Cropland topsoil moisture conditions are rated as 63 per cent adequate, 21 per cent short and 16 per cent very short. Hay and pasture land topsoil moisture conditions are 44 per cent adequate, 36 per cent short and 21 per cent very short.

The majority of crop damage was caused by cutworms and dry conditions. Some flea beetle damage was also reported in RM 372.  Reports indicate delayed development of crops and the need for both rain and heat.


North western Saskatchewan (Crop Districts 9AW and 9B)
All reporters recorded some amount of moisture this past week.  Although, some more than others. Many areas recorded under 10 mm (Radisson, Glaslyn, Turtleford, Rapid View). Other areas recorded rain amounts in the 20-30 mm range. The area around Duck Lake received 47 mm; Meadow Lake - 30 mm and Pierceland - 28 mm.  Fast rains resulted in some temporary flooding and hail resulted in 5-100 per cent damage in the Speers area.  The rain and warmer weather received over the past couple of weeks has improved crops and pastures. Hay fields in some areas are being grazed, as the rain came too late for some pastures. There are some reports of hay crops beginning to recover from the late/dry spring.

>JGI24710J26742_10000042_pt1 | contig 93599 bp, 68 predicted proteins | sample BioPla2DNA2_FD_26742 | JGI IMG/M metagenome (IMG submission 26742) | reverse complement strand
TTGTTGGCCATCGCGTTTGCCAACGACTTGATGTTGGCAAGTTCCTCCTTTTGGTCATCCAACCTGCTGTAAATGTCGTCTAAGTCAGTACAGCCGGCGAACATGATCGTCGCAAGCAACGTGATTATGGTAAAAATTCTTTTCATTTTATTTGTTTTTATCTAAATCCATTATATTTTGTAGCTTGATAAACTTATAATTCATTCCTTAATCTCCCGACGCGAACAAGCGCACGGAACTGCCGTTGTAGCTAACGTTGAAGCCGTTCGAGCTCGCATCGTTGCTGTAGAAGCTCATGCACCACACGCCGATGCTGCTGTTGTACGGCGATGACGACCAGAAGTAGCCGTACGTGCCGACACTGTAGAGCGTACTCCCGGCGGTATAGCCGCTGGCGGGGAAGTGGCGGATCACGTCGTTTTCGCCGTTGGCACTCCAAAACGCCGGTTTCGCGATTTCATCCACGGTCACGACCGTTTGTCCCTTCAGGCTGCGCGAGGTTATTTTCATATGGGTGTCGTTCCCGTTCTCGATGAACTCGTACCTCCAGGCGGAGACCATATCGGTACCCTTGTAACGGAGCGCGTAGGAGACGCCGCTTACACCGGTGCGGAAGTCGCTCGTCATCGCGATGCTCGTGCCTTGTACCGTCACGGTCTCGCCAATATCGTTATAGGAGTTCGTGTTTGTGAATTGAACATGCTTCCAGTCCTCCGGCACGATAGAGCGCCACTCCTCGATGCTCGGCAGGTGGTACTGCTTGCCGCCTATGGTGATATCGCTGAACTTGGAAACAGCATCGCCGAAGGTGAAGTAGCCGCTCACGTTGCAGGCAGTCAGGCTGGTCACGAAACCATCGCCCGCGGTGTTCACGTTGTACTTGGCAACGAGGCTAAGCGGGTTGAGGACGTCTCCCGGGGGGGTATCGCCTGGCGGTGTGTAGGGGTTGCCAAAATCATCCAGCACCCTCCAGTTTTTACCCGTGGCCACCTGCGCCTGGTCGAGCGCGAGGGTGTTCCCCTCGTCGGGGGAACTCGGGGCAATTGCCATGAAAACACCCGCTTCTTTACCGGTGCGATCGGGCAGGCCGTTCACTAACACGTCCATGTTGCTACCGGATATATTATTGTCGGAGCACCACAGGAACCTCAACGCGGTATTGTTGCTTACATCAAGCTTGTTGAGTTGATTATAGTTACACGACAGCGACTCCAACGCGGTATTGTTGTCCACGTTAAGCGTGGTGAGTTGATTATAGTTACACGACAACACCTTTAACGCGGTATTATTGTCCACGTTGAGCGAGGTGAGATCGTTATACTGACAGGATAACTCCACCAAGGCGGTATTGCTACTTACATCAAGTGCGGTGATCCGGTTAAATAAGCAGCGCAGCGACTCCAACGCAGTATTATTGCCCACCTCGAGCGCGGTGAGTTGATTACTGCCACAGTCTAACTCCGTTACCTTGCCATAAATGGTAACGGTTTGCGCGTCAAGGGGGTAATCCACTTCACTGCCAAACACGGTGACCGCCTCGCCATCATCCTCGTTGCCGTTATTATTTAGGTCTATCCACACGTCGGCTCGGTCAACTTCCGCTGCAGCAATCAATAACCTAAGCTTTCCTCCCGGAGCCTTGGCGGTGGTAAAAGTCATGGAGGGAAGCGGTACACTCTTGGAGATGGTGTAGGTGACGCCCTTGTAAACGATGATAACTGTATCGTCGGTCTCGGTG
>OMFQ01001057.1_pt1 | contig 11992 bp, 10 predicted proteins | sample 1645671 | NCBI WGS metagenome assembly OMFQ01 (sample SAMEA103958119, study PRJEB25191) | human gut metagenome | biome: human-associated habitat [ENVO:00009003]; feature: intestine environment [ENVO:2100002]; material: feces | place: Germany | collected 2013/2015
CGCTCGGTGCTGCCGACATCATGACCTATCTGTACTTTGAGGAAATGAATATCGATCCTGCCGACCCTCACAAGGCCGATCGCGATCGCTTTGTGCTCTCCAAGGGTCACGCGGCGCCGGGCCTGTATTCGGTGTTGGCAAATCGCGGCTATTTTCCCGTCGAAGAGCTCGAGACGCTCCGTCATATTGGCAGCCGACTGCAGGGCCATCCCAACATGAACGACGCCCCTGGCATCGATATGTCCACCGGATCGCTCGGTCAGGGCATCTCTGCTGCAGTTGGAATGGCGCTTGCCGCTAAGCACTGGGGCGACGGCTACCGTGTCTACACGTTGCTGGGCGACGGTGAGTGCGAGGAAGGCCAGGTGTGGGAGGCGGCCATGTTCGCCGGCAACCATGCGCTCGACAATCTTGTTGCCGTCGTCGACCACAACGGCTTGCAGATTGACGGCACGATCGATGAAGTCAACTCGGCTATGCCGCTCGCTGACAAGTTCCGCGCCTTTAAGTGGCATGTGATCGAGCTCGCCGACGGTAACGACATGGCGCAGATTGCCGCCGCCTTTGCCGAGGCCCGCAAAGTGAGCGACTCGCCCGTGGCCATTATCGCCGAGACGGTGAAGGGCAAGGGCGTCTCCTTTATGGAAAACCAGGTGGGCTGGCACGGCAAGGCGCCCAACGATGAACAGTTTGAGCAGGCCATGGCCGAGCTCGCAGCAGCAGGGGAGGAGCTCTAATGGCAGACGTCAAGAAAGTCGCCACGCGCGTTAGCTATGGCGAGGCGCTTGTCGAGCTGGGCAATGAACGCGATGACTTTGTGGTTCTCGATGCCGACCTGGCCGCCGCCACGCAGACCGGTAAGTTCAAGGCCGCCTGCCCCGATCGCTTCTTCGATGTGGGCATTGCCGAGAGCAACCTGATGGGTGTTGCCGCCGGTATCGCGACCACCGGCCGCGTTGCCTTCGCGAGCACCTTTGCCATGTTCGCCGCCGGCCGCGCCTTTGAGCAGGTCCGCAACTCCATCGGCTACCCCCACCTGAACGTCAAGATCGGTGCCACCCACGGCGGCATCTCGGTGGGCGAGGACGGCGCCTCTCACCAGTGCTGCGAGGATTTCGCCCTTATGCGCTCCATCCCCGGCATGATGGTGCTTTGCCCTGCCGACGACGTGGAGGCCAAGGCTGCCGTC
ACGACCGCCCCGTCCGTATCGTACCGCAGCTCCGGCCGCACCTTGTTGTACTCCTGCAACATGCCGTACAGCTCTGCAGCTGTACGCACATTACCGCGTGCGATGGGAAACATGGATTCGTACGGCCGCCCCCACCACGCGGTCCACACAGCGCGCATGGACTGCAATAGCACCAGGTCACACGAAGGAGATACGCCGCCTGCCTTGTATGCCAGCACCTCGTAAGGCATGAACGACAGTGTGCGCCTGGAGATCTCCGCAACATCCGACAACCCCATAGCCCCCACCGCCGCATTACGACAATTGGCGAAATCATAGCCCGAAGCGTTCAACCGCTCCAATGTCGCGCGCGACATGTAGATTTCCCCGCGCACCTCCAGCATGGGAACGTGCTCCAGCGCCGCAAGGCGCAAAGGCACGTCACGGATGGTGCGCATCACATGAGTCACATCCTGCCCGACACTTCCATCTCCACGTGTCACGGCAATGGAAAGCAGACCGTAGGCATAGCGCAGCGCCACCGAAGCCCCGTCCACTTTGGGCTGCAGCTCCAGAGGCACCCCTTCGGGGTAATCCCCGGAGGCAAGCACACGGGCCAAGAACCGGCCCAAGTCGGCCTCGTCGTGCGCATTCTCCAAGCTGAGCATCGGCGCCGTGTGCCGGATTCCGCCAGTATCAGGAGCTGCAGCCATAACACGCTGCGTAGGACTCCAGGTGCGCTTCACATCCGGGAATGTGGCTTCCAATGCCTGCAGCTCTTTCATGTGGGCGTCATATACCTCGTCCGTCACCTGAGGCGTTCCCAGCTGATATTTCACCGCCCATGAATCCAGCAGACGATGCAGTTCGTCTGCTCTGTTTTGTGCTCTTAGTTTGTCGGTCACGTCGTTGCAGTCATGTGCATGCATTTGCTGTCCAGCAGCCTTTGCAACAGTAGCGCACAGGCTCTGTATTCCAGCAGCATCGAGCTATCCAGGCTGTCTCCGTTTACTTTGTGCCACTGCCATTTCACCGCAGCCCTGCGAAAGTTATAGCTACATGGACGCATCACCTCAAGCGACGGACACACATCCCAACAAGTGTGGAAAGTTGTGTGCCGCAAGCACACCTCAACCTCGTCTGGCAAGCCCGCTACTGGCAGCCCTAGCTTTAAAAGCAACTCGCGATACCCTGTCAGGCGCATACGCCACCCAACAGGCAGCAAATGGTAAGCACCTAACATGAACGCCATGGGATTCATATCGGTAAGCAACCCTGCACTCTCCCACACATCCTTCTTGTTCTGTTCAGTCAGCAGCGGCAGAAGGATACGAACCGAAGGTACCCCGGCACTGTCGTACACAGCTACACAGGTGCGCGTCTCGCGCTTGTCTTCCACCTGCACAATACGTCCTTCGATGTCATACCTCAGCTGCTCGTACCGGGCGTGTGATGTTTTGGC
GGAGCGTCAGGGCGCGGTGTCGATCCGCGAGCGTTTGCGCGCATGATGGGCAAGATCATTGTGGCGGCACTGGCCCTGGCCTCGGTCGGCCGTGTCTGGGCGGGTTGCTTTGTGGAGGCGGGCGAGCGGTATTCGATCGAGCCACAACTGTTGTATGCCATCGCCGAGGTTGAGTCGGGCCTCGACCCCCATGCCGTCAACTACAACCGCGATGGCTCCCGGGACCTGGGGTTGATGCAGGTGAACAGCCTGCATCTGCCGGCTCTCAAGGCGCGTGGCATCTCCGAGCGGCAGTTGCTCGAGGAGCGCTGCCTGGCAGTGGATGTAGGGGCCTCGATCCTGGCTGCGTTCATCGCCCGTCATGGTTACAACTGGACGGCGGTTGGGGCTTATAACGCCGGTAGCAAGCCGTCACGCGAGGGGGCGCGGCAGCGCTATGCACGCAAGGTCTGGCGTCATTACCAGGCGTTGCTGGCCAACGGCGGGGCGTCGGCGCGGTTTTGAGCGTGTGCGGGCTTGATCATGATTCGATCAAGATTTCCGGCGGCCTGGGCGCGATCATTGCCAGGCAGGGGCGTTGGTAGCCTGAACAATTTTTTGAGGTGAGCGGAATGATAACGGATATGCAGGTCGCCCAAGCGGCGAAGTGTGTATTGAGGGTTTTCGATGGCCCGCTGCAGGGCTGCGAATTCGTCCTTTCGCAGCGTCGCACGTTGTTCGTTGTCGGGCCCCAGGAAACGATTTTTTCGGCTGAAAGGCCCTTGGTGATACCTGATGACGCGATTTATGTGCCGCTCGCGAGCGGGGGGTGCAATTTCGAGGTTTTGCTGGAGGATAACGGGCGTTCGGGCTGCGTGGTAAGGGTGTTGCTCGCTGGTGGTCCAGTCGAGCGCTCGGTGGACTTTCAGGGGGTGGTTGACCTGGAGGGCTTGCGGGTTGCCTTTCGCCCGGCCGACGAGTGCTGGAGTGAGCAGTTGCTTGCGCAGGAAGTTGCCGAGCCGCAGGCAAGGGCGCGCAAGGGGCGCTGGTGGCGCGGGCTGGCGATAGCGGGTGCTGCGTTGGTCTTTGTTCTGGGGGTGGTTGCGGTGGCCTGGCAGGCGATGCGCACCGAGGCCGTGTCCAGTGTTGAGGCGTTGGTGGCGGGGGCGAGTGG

Crop land topsoil moisture conditions for this region have declined since last week's report and are reported as 82 per cent adequate and 17 per cent short. The hay and pasture topsoil moisture conditions declined from last week and are reported as 74 per cent adequate and 26 per cent short.

The majority of crop damage this week was caused by hail followed by grasshoppers.  Isolated cases of flooding, gophers and flea beetles were also reported.  Crops are improving, though behind in development.


Haying progress and quality - First cut

  First Cut (%) Quality
Region Standing Cut Baled/
Silaged
Excel Good Fair Poor NR
SE 78 16 6 0 65 20 6 9
SW 69 21 10 4 26 46 4 20
EC 94 5 1 0 23 13 15 49
WC 90 8 2 0 10 24 28 38
NE 93 6 1 0 36 18 0 46
NW 99 1 0 0 8 35 9 48
Prov. 84 11 5 1 29 27 11 32

Prov. = Provincial average; Excel = Excellent; and NR = Not reported